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LITTLE   MORETON   HALL   (2)


History of the Hall.

Little Moreton Hall belonged to the Moreton family, a family that grew immensely rich by taking full advantage of social and religious upheavals of their times. With the decrease in population during the Black Death (1348) much land was placed on the market and was purchased cheaply by the Moretons. They were staunch loyalists and eager tax collectors for the reigning monarch. During the reign of Queen Elizabeth the family owned a vast area of land.

The earliest part of the building is the Hall which probably dates from around the middle of the 15th century and was built by Sir Richard de Moreton and the kitchen area was built around 1480 by William Moreton.

The building was extended and improved by William Moreton II (d. 1563). It was during his lifetime that the east wing of the building was rebuilt and extended by the addition of a Withdrawing Room and Chapel. It was also during his lifetime that the five-sided bay windows were made. There is no doubt about who made them as the carpenter Richard Dale inscribed his name on the frieze. The inscription reads as follows:

"God is Al in Al Thing: This windous whire made by William Moreton in the yeare of Oure Lorde MDLIX
Richard Dale Carpeder made thies windous by the grac of God."

[Little Moreton Hall the bay windows built by Richard Dale Thumbnail     Image]

Little Moreton Hall
Richard Dale's Bay Windows
(click the image for a larger size picture)

The same carpenter's name appeared also in the will of William Moreton (1563) in which he gave instructions for the completion of the work.

The house was further extended by William's son John (d. 1598) who had the south wing built housing a gatehouse with accommodation for guests above and a 68 ft Long Gallery added on top. This now meant that three sides of the courtyard were closed. Little Moreton Hall is a courtyard house but the west side was never closed.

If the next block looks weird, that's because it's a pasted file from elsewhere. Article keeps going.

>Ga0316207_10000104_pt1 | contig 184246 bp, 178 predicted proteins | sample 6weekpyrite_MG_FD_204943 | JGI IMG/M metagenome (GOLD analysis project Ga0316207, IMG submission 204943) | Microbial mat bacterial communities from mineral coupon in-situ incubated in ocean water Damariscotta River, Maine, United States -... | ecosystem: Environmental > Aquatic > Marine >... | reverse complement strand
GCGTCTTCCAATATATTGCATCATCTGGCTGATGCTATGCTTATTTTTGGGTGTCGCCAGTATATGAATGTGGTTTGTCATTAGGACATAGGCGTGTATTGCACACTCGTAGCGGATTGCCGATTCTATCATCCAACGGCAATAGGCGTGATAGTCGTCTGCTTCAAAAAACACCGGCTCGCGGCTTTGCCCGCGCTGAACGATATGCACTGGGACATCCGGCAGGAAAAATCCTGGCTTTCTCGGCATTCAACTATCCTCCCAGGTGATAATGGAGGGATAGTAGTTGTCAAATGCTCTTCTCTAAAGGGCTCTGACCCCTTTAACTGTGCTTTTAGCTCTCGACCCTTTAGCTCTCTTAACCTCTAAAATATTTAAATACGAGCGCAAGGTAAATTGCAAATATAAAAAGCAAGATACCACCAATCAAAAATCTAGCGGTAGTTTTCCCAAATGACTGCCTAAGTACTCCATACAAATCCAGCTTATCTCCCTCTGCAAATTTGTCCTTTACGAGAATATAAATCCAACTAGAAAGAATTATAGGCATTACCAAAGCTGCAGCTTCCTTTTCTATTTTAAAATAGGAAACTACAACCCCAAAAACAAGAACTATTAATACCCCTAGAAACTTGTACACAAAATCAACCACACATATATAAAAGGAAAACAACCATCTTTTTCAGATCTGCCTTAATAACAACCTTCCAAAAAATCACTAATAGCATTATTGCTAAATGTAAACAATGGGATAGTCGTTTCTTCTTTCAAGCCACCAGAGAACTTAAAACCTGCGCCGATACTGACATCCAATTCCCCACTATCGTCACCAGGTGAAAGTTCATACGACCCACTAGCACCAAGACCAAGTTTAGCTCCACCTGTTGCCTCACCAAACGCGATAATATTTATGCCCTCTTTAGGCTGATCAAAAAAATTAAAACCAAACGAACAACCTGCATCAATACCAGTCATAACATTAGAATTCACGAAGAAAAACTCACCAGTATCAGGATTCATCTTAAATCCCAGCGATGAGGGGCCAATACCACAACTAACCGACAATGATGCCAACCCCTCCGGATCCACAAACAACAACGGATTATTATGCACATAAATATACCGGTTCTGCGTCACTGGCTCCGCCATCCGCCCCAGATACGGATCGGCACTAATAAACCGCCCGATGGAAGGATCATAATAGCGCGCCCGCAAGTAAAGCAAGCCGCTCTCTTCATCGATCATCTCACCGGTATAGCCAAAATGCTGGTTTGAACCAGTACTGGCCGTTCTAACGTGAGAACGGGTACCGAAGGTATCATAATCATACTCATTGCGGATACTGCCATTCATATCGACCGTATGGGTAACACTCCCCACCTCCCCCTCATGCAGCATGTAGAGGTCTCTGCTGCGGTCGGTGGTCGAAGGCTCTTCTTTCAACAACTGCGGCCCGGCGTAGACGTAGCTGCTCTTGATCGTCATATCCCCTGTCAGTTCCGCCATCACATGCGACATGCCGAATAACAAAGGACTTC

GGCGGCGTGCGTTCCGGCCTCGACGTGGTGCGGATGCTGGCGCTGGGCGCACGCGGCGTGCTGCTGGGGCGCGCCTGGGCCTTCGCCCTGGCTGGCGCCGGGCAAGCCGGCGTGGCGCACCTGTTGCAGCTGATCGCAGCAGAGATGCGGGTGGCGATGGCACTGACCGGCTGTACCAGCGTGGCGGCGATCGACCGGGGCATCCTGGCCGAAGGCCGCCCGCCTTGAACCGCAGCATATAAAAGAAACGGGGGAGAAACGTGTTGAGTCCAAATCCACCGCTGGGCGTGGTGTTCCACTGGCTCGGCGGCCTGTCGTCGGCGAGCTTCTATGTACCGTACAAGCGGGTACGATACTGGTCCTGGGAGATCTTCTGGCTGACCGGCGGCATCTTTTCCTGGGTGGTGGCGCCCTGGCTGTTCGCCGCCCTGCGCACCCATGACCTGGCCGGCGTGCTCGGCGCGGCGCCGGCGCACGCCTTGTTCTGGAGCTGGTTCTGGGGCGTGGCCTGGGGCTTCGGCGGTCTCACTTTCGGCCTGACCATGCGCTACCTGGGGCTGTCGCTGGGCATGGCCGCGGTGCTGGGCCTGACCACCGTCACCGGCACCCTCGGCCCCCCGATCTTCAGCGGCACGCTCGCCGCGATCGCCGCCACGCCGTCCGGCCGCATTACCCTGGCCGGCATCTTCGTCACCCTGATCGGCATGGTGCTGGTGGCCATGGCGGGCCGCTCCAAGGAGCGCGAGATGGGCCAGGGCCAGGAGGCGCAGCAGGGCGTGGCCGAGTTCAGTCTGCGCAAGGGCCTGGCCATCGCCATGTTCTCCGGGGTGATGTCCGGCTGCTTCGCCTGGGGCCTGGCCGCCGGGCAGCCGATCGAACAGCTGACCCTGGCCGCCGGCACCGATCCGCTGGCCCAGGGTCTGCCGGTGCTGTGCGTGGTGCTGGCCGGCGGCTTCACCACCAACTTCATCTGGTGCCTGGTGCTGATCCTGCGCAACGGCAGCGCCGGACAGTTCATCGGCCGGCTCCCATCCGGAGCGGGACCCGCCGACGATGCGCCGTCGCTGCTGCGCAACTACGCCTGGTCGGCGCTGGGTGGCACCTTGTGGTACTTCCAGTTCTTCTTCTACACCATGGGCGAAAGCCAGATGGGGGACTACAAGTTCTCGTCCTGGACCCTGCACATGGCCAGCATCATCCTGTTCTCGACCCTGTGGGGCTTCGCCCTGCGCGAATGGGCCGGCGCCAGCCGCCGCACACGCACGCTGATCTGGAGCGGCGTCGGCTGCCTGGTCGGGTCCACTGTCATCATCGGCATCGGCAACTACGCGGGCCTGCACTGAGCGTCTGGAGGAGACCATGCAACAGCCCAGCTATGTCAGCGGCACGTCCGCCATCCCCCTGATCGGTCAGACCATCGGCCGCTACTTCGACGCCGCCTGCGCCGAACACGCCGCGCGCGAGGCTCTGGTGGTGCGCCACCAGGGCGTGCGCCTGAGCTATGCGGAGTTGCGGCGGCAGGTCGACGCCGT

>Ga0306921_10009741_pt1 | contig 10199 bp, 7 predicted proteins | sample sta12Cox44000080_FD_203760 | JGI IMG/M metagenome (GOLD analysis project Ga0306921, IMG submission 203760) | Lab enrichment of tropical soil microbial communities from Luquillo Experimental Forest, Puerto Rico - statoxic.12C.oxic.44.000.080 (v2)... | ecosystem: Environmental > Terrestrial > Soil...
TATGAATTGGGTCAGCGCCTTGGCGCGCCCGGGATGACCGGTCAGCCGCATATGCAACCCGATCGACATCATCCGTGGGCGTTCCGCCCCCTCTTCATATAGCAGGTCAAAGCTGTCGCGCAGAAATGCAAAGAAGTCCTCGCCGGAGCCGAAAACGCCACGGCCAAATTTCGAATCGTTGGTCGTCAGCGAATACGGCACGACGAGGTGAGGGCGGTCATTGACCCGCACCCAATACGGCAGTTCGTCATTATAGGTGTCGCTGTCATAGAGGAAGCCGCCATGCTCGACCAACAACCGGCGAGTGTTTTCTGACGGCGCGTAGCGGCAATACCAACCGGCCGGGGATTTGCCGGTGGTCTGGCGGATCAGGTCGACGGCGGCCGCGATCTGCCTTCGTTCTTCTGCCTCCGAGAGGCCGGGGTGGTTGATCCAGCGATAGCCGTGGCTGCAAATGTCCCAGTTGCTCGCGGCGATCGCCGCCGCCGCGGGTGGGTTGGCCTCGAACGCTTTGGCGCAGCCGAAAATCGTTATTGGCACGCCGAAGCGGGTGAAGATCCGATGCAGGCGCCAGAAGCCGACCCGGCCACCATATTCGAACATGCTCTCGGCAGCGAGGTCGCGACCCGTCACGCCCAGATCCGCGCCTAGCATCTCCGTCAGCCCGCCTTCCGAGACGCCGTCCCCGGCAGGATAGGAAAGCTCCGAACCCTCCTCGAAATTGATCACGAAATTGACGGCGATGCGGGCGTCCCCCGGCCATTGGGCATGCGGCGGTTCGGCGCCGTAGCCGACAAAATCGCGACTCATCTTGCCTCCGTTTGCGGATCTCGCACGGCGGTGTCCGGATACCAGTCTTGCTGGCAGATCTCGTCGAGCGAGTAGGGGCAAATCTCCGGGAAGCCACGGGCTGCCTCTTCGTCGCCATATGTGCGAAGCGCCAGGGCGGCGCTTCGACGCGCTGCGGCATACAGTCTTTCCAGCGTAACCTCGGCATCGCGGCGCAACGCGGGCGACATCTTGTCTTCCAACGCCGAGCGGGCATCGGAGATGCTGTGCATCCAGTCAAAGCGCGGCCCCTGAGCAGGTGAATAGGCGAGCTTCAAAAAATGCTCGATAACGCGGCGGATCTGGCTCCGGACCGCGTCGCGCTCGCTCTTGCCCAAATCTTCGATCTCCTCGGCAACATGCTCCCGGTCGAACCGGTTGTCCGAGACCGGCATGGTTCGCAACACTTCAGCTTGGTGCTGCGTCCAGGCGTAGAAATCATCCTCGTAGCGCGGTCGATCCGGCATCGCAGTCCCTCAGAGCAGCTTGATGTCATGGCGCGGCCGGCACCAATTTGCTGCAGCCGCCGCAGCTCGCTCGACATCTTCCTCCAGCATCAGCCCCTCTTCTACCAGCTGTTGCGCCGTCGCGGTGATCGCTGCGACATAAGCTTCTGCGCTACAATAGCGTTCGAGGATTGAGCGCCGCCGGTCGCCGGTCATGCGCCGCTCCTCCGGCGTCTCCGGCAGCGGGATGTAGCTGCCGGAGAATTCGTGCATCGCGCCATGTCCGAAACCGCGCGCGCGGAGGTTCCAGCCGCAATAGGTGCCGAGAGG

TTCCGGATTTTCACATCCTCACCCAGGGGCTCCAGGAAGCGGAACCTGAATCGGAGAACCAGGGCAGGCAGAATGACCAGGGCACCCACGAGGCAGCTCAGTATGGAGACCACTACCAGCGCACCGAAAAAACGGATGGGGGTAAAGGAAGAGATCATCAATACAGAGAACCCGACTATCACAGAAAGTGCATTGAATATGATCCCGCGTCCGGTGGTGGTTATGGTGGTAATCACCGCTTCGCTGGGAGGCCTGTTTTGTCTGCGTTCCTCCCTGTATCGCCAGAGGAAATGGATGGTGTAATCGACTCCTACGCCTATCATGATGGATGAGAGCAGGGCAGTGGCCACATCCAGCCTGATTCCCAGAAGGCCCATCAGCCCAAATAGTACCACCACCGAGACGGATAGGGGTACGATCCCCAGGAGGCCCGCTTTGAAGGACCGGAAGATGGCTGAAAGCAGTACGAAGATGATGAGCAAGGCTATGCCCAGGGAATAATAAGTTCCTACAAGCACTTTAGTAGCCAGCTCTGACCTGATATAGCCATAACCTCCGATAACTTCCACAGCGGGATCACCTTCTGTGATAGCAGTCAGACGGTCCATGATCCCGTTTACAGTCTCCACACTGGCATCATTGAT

It is the weight of the Long Gallery that has created the characteristic irregular shape of the building making the south wing tilt.

It is interesting to note that the building and extensions to the property span the pre-Reformation and post- Reformation periods. Work was carried on during the reigns of Henry VII and Elizabeth. It is therefore also pre- Renaissance and Renaissance. Signs of the Renaissance influence can be seen in the decoration and in the Elizabethan fireplaces. However, the building is definitely medieval in character.

In the early part of the 1600s the domestic part of the building was added on the west side of the courtyard.

The decline of the Moreton family came during the Civil War (1660) as they naturally sided with the Royalist cause. With the decline of the family came the decline of the building. The family could never face the cost of maintaining the building and in the 18th century they eventually decided to live elsewhere. Following the trend at that time the property was placed in the hands of tenant farmers. The house, however, has been well preserved and its essential character unaltered.

Towards the end of the 19th century Miss Elizabeth Moreton had financed the restoration of the building. The building, however, was never again occupied by the Moreton family.


RJW


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latest update 29/3/04